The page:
Space Exploration Needs To Be A Priority

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Of the $3.9 trillion projected for federal spending in fiscal year 2015, a mere $17.5 billion — less than one percent — would be invested in the national space program. To put it in perspective, we spent nearly ten times as much money on the Iraq/Afghanistan war as we have on NASA throughout it’s entire history. As a nation and as a worldwide community, to paraphrase “Interstellar,” we need to be less concerned with our place in the dirt and be more concerned with our place in the stars.

The tendency for our nation to be more concerned with starting wars and monitoring its citizens’ text messages than it is about promoting the sciences is hardly a new concept. But now more than ever it seems NASA is being increasingly pushed to the side by both our nation’s leaders and its citizens — and we aren’t alone.

Perhaps that is why Dutch visionary Bas Lansdorp has created a program to do the unprecedented: colonize Mars. The ‘Mars One’ mission plans to send a highly selective group of people on a one-way mission to colonize the Red Planet. The goal of the mission is to better understand the universe that we are all a part of.

Some argue that spending money on a mission to Mars is a futile and unproductive use of resources. Yet the funding for the Mars One mission is expected to come largely from profits derived from a reality television series that will follow the participants’ journey during the mission. So before we go pointing fingers at the Mars One mission for causing world hunger, let’s remember that these profits would simply go to whatever other television series would replace the Mars One reality program. Do we really believe that funding the producers of “Honey Boo Boo” is a better allocation of our resources than pushing the limits of human innovation and exploration?

Space exploration isn’t short-sighted — in fact, it’s the exact opposite. It provides potential solutions to one of the Earth’s most imminent and overlooked dangers: an ever-increasing population that subsists upon an ever-decreasing number of resources. We can already see the results of overpopulation, as hunger and disease threaten millions across the globe. A reallocation of resources can only be effective if we grow our resources at the same rate that we grow our population — a rate that is quickly becoming unsustainable. Looking for habitable landscapes beyond our own world solves this problem.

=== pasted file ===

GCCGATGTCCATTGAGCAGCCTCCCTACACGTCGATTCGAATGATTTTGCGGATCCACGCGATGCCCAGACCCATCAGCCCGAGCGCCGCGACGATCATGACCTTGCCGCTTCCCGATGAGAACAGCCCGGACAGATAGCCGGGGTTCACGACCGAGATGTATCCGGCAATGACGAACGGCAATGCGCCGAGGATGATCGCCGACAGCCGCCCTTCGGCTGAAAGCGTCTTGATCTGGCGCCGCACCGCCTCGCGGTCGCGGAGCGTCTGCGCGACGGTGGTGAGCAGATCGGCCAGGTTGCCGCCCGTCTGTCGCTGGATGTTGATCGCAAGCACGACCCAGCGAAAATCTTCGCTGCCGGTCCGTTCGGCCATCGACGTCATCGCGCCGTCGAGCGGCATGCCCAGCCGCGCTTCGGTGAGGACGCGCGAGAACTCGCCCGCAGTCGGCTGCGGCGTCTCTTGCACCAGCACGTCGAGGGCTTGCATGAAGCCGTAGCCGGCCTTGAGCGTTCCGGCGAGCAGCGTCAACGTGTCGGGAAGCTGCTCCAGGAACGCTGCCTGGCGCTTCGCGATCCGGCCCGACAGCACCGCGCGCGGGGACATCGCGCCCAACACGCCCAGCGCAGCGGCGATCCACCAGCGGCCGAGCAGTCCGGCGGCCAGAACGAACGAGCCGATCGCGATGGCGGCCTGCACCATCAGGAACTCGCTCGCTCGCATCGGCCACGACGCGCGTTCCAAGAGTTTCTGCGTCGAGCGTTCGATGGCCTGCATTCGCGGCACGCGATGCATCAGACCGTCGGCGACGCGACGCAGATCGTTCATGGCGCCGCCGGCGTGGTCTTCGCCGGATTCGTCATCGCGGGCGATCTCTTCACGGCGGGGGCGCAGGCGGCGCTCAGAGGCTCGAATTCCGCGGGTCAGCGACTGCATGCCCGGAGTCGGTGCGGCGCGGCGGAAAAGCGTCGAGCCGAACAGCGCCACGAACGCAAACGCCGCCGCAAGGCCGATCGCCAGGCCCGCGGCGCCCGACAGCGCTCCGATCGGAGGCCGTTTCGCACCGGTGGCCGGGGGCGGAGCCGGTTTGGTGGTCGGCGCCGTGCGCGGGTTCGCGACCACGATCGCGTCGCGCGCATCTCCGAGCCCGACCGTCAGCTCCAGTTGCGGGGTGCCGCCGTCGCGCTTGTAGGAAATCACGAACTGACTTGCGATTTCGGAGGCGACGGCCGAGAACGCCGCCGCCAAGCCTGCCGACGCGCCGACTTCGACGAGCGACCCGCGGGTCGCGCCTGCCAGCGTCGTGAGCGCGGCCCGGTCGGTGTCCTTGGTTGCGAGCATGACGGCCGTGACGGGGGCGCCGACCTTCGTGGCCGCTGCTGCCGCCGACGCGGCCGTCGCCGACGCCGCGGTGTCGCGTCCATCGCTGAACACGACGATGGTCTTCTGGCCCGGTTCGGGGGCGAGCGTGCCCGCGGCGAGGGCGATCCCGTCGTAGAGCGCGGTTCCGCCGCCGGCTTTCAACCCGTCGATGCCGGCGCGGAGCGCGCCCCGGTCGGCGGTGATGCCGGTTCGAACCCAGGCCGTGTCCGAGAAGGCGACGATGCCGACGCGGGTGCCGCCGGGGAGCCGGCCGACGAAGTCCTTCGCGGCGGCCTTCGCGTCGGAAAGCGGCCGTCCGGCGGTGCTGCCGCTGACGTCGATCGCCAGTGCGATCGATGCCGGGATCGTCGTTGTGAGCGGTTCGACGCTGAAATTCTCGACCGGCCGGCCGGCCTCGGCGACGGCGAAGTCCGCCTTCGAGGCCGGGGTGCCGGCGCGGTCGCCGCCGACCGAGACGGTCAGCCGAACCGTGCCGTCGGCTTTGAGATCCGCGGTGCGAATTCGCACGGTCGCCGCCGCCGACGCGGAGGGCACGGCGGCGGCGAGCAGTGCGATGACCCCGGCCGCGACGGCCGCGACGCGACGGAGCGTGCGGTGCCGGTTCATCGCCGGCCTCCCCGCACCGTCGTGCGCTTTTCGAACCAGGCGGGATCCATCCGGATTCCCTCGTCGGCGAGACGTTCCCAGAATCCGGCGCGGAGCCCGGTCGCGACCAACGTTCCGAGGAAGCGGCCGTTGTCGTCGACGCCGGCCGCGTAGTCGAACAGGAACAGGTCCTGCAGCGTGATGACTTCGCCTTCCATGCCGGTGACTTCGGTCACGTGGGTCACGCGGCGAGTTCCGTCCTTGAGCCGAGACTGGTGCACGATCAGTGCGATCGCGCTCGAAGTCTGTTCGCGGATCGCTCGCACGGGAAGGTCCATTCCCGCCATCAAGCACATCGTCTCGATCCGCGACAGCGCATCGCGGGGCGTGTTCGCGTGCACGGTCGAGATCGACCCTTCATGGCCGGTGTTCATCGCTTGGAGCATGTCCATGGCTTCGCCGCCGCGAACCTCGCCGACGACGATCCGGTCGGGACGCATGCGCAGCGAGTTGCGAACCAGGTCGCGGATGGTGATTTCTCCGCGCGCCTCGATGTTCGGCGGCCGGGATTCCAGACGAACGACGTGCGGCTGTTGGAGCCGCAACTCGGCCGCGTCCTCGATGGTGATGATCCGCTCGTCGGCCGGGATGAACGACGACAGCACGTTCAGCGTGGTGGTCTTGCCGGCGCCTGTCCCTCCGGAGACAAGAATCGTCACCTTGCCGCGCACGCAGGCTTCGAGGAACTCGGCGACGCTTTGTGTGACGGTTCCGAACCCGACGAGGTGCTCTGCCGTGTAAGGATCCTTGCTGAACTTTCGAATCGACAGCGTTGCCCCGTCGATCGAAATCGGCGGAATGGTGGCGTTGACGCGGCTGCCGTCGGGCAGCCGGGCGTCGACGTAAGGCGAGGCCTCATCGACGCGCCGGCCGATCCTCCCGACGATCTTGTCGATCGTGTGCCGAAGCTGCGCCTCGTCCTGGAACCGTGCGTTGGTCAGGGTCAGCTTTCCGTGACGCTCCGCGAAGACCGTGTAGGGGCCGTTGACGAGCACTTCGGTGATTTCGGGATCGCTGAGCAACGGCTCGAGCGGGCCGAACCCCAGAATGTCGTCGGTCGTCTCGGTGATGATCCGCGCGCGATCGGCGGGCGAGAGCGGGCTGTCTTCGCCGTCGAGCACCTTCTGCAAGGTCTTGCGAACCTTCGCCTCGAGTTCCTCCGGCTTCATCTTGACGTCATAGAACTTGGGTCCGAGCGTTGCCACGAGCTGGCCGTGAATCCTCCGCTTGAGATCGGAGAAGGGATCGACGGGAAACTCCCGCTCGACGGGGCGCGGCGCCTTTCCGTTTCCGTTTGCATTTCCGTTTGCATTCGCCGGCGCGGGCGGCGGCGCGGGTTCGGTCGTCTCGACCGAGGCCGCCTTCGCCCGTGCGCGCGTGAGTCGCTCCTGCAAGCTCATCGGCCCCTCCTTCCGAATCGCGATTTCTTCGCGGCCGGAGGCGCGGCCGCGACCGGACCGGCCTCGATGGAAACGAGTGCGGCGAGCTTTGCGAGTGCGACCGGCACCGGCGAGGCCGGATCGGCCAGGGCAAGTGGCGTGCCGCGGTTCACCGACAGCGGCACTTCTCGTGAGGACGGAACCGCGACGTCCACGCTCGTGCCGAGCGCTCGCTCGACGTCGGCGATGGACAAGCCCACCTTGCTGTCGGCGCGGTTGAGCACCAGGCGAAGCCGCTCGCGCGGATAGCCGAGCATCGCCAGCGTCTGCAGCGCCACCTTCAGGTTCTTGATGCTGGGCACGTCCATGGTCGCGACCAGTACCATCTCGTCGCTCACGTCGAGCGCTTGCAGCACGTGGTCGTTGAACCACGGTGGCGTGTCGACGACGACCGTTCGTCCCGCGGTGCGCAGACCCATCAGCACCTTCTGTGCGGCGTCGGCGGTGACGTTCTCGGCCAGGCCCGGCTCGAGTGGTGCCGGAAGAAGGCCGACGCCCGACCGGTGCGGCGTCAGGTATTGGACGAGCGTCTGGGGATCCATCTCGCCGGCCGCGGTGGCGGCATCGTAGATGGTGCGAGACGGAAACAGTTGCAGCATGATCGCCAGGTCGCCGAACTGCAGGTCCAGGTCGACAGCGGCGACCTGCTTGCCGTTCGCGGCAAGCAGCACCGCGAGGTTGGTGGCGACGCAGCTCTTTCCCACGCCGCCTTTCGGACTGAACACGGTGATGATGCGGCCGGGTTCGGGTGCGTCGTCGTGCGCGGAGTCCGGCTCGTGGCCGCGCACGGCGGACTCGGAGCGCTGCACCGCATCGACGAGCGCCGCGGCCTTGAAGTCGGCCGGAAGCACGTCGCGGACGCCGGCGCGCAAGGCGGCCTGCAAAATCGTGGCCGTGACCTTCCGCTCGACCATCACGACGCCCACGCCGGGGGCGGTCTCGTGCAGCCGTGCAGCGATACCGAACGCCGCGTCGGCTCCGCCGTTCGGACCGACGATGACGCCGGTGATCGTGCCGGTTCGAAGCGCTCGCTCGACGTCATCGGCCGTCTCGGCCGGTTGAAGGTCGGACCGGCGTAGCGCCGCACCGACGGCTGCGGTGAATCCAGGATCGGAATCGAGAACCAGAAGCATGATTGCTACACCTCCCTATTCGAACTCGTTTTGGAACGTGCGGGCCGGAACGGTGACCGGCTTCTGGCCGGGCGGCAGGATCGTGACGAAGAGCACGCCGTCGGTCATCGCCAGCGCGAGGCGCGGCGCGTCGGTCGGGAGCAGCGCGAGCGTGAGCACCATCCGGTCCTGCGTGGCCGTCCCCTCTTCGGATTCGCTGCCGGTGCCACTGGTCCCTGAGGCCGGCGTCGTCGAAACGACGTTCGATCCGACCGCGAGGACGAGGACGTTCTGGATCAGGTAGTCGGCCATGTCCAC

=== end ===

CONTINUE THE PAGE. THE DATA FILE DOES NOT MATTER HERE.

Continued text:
I’m not arguing that we should stop trying to solve our problems here on earth. On the contrary — I believe our investment in the sciences will help us to solve these problems. We have enjoyed a great number of technological advances thanks to NASA’s efforts — including the invention of things like water filters, insulin pumps and other devices that work to improve quality of life here on earth. As Steven Hawking put it, “There will be those who argue that it would be better to spend our money solving the problems of this planet like climate change and pollution … but we can do that and still spare a quarter of a percent of world GDP for space. Isn’t our future worth a quarter of a percent?”

Some may say it’s crazy to try to colonize an alien planet. I say it’s naïve of us to believe that we can sustain an exponentially growing population with a finite set of resources. We don’t need to abandon our efforts at home to look toward the horizon — we just need to adjust our priorities.

letters@chronicle.utah.edu

 

 

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